19 Jun GDPR and BYOD – Oil and Water or Oil and Vinegar?
Has GDPR put an end to the growing trend for small companies to allow employees to bring their own devices for business use or is there a way for them to go together?
This blog aims to outline how if at GDPR and BYOD can co-exist or if they just don’t mix.
With the new GDPR regulations at the forefront of the minds of all business owners’ is it too risky to allow employees the autonomy to use their own smartphones, tablets and laptops for business use?
BYOD means employees use their own devices instead or along with company supplied devices. When using their own devices, employees immediately gain a sense of control over their work. This perceived power makes them feel happier and can significantly improve productivity. It seems in the UK today all businesses are comfortable with IT security such as firewalls and anti-virus software and etc, but many neglect the mobile devices staff use daily.
The recent GDPR legislation is essentially about data protection, whilst its imperative to gain consent, there is no point following consent procedure if you are allowing employees to connect their own devices to unsecured free Wi-Fi on public transport and in coffee shops. This can easily lead to a data breach.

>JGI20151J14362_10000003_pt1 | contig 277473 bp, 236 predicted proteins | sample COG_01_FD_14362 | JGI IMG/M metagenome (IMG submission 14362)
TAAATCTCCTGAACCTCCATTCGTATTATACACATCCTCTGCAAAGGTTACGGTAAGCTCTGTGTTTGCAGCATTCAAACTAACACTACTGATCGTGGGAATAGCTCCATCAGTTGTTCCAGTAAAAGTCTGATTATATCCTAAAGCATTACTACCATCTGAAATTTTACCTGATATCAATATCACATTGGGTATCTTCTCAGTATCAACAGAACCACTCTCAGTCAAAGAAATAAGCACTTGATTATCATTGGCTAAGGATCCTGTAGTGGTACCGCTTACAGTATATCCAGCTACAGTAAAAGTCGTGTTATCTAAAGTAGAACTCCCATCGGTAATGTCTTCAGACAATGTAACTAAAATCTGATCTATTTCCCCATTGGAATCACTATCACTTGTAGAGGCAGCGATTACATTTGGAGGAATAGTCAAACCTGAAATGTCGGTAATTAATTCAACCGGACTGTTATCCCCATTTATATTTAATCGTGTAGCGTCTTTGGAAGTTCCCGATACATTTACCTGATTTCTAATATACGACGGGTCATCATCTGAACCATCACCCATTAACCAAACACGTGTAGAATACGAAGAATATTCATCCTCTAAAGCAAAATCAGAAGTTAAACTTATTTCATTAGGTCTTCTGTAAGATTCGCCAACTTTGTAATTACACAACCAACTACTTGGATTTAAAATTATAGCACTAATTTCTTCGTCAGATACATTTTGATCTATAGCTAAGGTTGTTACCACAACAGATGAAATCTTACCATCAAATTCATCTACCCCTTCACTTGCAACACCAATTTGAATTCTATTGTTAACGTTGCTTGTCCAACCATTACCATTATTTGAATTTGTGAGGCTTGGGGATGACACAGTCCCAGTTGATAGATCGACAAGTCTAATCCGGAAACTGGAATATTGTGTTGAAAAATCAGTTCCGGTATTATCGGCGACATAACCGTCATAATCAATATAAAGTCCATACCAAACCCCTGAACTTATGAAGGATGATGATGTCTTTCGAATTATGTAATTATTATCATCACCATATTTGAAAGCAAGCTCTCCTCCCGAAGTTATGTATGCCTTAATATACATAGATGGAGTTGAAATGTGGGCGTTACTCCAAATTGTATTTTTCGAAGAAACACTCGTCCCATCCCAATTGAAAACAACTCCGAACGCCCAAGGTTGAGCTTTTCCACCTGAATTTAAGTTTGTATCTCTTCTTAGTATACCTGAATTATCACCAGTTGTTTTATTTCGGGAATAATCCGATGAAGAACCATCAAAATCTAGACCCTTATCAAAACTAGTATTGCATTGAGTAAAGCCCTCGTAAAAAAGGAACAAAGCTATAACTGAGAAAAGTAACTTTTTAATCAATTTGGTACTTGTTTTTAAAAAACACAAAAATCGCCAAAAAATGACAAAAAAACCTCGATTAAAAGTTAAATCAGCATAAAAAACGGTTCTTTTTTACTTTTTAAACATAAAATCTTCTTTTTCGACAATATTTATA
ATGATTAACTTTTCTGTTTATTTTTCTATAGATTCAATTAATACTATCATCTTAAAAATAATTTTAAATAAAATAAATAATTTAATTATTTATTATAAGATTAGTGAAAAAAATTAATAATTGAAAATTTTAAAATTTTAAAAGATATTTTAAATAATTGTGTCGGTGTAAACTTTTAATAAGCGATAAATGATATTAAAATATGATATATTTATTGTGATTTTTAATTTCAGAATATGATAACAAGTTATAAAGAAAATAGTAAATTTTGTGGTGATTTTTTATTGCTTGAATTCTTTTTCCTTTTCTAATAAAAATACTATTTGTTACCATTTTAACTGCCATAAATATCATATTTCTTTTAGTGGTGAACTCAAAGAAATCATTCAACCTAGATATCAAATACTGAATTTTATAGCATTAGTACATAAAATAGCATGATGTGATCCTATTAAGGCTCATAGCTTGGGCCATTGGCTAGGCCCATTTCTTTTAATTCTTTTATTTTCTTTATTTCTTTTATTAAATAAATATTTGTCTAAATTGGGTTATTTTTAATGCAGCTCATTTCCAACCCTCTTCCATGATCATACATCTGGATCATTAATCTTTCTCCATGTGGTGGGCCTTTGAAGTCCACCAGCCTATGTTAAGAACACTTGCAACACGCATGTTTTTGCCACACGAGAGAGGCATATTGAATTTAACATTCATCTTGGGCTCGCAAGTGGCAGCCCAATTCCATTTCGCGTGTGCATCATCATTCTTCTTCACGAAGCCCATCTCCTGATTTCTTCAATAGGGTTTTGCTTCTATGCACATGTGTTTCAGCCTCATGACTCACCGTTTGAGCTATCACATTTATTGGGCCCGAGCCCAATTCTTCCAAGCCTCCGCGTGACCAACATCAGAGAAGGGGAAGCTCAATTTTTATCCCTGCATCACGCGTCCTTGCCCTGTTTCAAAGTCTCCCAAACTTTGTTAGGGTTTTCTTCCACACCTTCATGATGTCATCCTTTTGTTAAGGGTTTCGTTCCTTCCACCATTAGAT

Even replying to an email on the train could be a data breach if someone sitting behind can see the recipients email address.
It’s thought that 72% of UK businesses have embraced BYOD, however only 54% have formal BYOD policies (Teiss.co.uk, October 17)- since GDPR a strong business BYOD strategy is fundamental along with the appropriate risk assessment and GDPR compliance training.
It’s understandable that businesses may prefer to shy away from BYOD in fear or risking a data breach but doing so may lead to employees become frustrated and increase staff turnover.
There is no reason why a well-managed and well-understood BYOD strategy should increase the risk of a data breach. Devices must be password protected and as little sensitive data stored on the device as possible. The sensible option would be for businesses to ensure employees use a VPN and the appropriate IT security measures so that if a device is lost or compromised it can be wiped remotely.
So GDPR and BYOD can blend under the correct circumstances just like Oil and Vinegar.
What do you think? We’d like to hear your opinions on GDPR or BYOD.
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